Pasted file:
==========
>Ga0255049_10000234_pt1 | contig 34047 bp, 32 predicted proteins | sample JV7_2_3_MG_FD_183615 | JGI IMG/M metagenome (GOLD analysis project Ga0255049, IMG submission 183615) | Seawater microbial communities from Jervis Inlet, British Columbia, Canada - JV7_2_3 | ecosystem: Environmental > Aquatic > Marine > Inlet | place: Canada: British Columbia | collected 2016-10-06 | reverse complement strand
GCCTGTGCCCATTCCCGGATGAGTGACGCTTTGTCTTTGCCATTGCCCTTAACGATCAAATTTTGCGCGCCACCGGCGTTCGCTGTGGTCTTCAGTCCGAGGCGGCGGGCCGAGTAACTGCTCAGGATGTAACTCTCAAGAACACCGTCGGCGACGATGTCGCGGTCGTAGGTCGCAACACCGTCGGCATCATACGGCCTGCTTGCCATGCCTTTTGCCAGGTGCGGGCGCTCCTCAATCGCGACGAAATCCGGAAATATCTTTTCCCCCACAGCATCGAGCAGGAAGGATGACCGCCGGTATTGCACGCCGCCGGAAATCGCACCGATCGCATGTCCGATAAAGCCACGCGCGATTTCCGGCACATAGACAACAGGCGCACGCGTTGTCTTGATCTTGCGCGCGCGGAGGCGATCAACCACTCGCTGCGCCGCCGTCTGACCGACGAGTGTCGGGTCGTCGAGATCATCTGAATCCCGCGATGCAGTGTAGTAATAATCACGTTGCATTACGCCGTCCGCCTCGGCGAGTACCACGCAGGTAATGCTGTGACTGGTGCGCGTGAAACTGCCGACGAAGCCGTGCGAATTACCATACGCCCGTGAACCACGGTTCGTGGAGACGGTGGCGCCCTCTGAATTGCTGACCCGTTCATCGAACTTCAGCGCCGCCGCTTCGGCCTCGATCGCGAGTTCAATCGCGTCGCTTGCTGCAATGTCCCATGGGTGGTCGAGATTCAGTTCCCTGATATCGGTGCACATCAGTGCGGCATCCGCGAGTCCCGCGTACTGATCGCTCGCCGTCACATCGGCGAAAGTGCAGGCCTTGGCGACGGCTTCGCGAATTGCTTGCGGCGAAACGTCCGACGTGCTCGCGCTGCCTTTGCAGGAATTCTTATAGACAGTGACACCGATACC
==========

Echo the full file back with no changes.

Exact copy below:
>Ga0255049_10000234_pt1 | contig 34047 bp, 32 predicted proteins | sample JV7_2_3_MG_FD_183615 | JGI IMG/M metagenome (GOLD analysis project Ga0255049, IMG submission 183615) | Seawater microbial communities from Jervis Inlet, British Columbia, Canada - JV7_2_3 | ecosystem: Environmental > Aquatic > Marine > Inlet | place: Canada: British Columbia | collected 2016-10-06 | reverse complement strand
GCCTGTGCCCATTCCCGGATGAGTGACGCTTTGTCTTTGCCATTGCCCTTAACGATCAAATTTTGCGCGCCACCGGCGTTCGCTGTGGTCTTCAGTCCGAGGCGGCGGGCCGAGTAACTGCTCAGGATGTAACTCTCAAGAACACCGTCGGCGACGATGTCGCGGTCGTAGGTCGCAACACCGTCGGCATCATACGGCCTGCTTGCCATGCCTTTTGCCAGGTGCGGGCGCTCCTCAATCGCGACGAAATCCGGAAATATCTTTTCCCCCACAGCATCGAGCAGGAAGGATGACCGCCGGTATTGCACGCCGCCGGAAATCGCACCGATCGCATGTCCGATAAAGCCACGCGCGATTTCCGGCACATAGACAACAGGCGCACGCGTTGTCTTGATCTTGCGCGCGCGGAGGCGATCAACCACTCGCTGCGCCGCCGTCTGACCGACGAGTGTCGGGTCGTCGAGATCATCTGAATCCCGCGATGCAGTGTAGTAATAATCACGTTGCATTACGCCGTCCGCCTCGGCGAGTACCACGCAGGTAATGCTGTGACTGGTGCGCGTGAAACTGCCGACGAAGCCGTGCGAATTACCATACGCCCGTGAACCACGGTTCGTGGAGACGGTGGCGCCCTCTGAATTGCTGACCCGTTCATCGAACTTCAGCGCCGCCGCTTCGGCCTCGATCGCGAGTTCAATCGCGTCGCTTGCTGCAATGTCCCATGGGTGGTCGAGATTCAGTTCCCTGATATCGGTGCACATCAGTGCGGCATCCGCGAGTCCCGCGTACTGATCGCTCGCCGTCACATCGGCGAAAGTGCAGGCCTTGGCGACGGCTTCGCGAATTGCTTGCGGCGAAACGTCCGACGTGCTCGCGCTGCCTTTGCAGGAATTCTTATAGACAGTGACACCGATACC